Wednesday, July 06, 2016

How to Never Again Send a Bad Email

Anyone who uses email has either lost an in-progress email, sent an email before it was finished, or sent an email with a missing attachment. It is easy to get distracted while in the middle of an email and make a mistake. While technology helps greater numbers of people communicate over larger distances, it can also be frustrating when it does not work as expected. Sending emails is a daily occurrence for most people, but using the following tips will help prevent ever sending a bad email again.

How to Never Again Send a Bad Email

A bad email does not always stem from what we have written. A lost Internet connection can wipe out an email draft when using webmail, email applications or computers can lock up, as well as many other things that can adversely affect the quality of an email. The steps listed below are simple, yet powerfully effective, at preventing bad emails.  

Draft the email in an external program

When creating emails using a webmail application, never assume drafts of the email are automatically being saved in the background by the application. Webmail is accessing and using email operations via a web based interface and operates differently than email applications like Thunderbird and Outlook. Below is an example of a compose window using webmail.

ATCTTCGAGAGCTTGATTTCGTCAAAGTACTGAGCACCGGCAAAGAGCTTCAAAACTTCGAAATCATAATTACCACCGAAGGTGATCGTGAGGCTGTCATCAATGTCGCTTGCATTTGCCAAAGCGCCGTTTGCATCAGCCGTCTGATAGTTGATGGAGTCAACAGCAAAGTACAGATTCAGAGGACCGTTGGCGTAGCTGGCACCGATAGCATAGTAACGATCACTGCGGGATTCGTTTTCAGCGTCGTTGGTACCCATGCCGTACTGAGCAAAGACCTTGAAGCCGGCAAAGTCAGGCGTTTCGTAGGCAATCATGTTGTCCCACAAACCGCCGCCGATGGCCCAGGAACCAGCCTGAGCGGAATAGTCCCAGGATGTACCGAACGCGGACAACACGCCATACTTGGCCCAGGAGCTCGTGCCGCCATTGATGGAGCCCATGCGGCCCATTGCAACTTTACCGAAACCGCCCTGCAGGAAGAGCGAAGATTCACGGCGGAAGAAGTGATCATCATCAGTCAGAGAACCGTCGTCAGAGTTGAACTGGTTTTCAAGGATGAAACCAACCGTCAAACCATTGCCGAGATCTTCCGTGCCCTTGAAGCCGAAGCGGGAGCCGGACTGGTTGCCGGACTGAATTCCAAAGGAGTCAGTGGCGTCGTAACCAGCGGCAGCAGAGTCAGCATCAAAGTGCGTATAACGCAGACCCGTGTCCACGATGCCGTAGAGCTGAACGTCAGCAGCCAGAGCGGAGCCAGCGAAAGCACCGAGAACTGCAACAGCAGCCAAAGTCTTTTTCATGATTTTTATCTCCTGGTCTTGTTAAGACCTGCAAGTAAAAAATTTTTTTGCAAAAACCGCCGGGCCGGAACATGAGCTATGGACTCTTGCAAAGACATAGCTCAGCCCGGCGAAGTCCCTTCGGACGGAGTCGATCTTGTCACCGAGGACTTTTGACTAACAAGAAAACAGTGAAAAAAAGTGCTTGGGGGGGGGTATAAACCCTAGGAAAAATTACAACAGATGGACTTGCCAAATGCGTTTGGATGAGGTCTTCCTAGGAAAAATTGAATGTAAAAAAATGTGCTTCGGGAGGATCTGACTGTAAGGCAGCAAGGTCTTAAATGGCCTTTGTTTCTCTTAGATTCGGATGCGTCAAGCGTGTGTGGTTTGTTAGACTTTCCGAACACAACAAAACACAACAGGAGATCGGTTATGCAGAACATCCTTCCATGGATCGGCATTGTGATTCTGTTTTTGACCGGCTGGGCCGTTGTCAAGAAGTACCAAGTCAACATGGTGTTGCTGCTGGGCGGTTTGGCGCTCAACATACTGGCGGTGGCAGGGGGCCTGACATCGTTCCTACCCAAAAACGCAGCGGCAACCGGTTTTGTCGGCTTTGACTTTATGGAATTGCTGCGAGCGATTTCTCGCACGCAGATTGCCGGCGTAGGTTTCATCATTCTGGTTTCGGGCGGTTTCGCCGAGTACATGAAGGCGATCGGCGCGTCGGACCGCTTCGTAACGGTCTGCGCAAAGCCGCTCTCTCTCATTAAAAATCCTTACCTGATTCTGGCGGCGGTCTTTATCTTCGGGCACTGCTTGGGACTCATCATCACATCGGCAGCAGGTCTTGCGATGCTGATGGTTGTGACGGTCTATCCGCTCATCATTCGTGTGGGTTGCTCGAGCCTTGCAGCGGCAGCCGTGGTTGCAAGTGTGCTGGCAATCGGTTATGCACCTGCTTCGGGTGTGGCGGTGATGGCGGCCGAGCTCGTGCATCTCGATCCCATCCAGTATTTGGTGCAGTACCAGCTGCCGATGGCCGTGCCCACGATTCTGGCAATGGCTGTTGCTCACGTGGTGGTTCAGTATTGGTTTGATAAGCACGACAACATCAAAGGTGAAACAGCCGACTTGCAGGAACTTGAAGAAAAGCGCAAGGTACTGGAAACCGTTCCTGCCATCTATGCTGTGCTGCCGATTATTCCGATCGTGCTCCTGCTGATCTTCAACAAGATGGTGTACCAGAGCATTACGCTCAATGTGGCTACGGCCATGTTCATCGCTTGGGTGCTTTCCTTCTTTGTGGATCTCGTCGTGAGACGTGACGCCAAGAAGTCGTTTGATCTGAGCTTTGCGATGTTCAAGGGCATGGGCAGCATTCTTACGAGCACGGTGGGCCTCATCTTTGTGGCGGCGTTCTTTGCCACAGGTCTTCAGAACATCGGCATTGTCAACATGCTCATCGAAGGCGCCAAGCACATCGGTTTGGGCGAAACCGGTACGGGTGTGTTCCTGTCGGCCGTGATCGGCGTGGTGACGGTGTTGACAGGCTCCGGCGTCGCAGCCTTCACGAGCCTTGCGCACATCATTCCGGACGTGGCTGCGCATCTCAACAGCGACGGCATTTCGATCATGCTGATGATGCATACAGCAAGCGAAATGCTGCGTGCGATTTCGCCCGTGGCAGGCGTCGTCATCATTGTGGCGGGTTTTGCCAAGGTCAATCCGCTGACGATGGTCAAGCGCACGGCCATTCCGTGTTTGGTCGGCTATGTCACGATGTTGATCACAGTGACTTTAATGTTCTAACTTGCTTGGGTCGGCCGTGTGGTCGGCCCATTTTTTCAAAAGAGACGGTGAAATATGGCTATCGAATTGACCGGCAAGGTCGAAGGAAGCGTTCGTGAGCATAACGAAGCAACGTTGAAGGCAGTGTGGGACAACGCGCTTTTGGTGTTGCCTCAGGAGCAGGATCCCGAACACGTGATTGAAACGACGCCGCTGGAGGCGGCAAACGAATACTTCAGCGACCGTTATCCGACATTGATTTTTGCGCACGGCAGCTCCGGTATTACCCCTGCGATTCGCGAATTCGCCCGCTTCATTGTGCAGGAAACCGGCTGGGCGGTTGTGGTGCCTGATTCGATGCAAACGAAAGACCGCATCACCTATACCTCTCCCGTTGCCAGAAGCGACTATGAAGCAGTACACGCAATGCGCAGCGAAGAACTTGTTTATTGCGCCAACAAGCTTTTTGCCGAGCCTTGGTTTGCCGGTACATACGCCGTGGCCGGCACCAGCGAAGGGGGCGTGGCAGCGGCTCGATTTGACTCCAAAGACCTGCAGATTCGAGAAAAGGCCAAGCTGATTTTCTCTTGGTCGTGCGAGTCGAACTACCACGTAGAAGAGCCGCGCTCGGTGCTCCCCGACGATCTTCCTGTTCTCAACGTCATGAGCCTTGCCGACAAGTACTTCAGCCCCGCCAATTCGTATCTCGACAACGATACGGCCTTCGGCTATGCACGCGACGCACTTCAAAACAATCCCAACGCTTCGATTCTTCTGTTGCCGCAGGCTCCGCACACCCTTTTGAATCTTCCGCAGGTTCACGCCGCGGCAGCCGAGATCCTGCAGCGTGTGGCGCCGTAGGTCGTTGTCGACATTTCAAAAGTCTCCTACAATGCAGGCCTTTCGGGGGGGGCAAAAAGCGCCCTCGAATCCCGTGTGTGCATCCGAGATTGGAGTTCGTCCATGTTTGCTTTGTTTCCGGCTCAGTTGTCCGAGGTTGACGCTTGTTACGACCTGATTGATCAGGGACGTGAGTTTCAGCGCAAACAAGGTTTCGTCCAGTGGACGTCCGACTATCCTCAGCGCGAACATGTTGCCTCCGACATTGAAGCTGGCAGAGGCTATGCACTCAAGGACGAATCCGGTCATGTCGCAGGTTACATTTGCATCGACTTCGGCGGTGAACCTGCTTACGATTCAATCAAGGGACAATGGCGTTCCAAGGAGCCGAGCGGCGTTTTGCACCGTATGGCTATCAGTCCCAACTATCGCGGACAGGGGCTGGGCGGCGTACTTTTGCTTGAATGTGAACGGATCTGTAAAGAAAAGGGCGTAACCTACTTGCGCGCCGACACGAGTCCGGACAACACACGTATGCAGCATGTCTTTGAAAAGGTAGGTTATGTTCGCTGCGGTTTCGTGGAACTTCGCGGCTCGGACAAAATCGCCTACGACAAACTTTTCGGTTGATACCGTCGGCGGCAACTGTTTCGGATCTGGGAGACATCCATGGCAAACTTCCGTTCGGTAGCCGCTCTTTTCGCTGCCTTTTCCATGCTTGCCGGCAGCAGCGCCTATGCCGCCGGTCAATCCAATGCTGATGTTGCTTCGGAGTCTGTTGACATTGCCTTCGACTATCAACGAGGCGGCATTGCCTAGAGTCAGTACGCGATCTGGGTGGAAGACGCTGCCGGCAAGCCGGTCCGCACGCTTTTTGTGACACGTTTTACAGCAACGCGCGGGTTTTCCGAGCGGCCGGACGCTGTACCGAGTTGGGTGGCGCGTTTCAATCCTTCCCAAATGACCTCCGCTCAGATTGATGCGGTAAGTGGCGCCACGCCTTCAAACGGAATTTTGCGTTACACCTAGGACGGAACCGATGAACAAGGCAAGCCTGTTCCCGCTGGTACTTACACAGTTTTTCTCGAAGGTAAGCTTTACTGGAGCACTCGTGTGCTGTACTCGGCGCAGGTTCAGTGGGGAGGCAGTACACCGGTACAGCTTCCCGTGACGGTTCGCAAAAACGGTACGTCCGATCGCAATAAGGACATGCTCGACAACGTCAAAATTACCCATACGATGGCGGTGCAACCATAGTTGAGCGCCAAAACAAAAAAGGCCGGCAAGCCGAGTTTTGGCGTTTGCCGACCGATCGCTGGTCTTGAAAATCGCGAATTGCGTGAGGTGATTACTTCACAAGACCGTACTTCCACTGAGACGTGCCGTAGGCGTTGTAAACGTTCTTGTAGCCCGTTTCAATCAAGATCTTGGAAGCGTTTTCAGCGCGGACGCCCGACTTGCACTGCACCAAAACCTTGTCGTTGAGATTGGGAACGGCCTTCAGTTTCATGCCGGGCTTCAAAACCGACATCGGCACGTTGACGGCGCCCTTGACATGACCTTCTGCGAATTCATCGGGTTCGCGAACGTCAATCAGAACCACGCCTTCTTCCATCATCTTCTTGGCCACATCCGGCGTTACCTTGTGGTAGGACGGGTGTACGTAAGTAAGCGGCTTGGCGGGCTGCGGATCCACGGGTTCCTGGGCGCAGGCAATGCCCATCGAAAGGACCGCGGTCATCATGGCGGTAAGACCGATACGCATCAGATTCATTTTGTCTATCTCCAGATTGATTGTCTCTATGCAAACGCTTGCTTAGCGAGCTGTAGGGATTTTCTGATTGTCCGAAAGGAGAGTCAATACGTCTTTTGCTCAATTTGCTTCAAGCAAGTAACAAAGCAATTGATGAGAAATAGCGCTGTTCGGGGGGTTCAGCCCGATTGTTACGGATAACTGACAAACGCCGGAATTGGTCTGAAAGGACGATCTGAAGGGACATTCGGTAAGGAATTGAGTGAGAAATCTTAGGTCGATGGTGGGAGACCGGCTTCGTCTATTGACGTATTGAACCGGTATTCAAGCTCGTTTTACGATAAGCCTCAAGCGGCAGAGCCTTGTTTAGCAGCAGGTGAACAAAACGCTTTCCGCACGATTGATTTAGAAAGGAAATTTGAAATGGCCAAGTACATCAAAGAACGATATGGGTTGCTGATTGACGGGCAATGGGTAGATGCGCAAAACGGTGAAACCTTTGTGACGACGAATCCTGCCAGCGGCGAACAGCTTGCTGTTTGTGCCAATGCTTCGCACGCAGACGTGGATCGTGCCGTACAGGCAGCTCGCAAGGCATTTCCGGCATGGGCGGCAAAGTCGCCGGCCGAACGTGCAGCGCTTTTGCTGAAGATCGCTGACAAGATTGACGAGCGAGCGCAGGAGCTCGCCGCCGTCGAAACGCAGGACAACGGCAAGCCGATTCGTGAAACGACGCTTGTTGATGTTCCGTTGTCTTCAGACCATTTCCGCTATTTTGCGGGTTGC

To safely draft a longer, more involved email, open a word processing program instead of the built-in webmail interface. Type and edit the email as desired. Once the email is finished, copy and paste it into a new email using the appropriate webmail application. Use the control + A shortcut to copy all the text in the document, the control + C shortcut to copy, and the control + V shortcut to paste the email contents before sending.

Using this step prevents the loss of a well-written, but possibly unsaved, email. Anyone who has ever lost an email when it was 90% finished knows the second version of the email is never as good as the first.

Fill out the To: fields after writing the email

This is the best advice possible when creating an email. It is rare that someone is able to singularly focus on tasks without any interruptions. This includes drafting emails which means it is easy to forget to finish an email, to hastily type something without editing it or to accidentally click send out of habit when you meant to save it as a draft.

Waiting until after the email is finished before filling out the To:, CC:, and BCC: fields prevents emails from being sent before they are finished.

Reply versus Reply to all

Full disclosure: everyone views reply and reply all best practices differently. However, a good rule of thumb is to use reply all when a reply includes pertinent information. Pertinent information might be accepting the terms of an agreement, or providing times and dates for a meeting, both of which would be important to everyone involved. Replying with simple responses like thank you or you're welcome do not normally warrant using the reply all feature. 

However you treat reply versus reply all, be sure to be consistent and to use reply all to include interested parties. Lazily replying to only the originator of an email can cause communication issues and require additional time for follow up emails which can be frustrating to everyone involved. You may not know each person CC'd in the email, but the person who included them does, so it makes sense to respect the process.